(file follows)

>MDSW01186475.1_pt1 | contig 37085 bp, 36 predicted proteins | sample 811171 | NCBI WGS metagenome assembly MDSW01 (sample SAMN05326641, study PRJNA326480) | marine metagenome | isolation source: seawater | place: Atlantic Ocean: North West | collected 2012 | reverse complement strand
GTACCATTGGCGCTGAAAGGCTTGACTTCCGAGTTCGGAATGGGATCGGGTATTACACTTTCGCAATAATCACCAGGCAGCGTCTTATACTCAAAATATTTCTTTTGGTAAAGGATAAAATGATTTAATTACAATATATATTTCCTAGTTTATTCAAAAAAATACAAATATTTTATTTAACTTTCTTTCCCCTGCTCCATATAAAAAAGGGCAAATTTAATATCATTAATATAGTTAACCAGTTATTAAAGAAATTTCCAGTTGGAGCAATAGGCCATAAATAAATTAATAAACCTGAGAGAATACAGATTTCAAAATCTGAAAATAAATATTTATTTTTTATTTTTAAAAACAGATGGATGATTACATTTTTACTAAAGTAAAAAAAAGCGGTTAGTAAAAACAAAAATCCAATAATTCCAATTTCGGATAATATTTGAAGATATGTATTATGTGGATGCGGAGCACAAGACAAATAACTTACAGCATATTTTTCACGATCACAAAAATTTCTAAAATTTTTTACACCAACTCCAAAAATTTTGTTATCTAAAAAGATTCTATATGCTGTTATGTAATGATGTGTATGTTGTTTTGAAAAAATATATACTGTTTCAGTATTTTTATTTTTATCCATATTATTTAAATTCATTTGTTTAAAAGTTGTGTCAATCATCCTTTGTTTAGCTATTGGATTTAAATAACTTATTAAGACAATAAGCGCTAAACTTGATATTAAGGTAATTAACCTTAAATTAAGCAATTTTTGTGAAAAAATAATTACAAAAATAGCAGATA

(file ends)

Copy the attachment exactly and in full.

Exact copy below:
>MDSW01186475.1_pt1 | contig 37085 bp, 36 predicted proteins | sample 811171 | NCBI WGS metagenome assembly MDSW01 (sample SAMN05326641, study PRJNA326480) | marine metagenome | isolation source: seawater | place: Atlantic Ocean: North West | collected 2012 | reverse complement strand
GTACCATTGGCGCTGAAAGGCTTGACTTCCGAGTTCGGAATGGGATCGGGTATTACACTTTCGCAATAATCACCAGGCAGCGTCTTATACTCAAAATATTTCTTTTGGTAAAGGATAAAATGATTTAATTACAATATATATTTCCTAGTTTATTCAAAAAAATACAAATATTTTATTTAACTTTCTTTCCCCTGCTCCATATAAAAAAGGGCAAATTTAATATCATTAATATAGTTAACCAGTTATTAAAGAAATTTCCAGTTGGAGCAATAGGCCATAAATAAATTAATAAACCTGAGAGAATACAGATTTCAAAATCTGAAAATAAATATTTATTTTTTATTTTTAAAAACAGATGGATGATTACATTTTTACTAAAGTAAAAAAAAGCGGTTAGTAAAAACAAAAATCCAATAATTCCAATTTCGGATAATATTTGAAGATATGTATTATGTGGATGCGGAGCACAAGACAAATAACTTACAGCATATTTTTCACGATCACAAAAATTTCTAAAATTTTTTACACCAACTCCAAAAATTTTGTTATCTAAAAAGATTCTATATGCTGTTATGTAATGATGTGTATGTTGTTTTGAAAAAATATATACTGTTTCAGTATTTTTATTTTTATCCATATTATTTAAATTCATTTGTTTAAAAGTTGTGTCAATCATCCTTTGTTTAGCTATTGGATTTAAATAACTTATTAAGACAATAAGCGCTAAACTTGATATTAAGGTAATTAACCTTAAATTAAGCAATTTTTGTGAAAAAATAATTACAAAAATAGCAGATA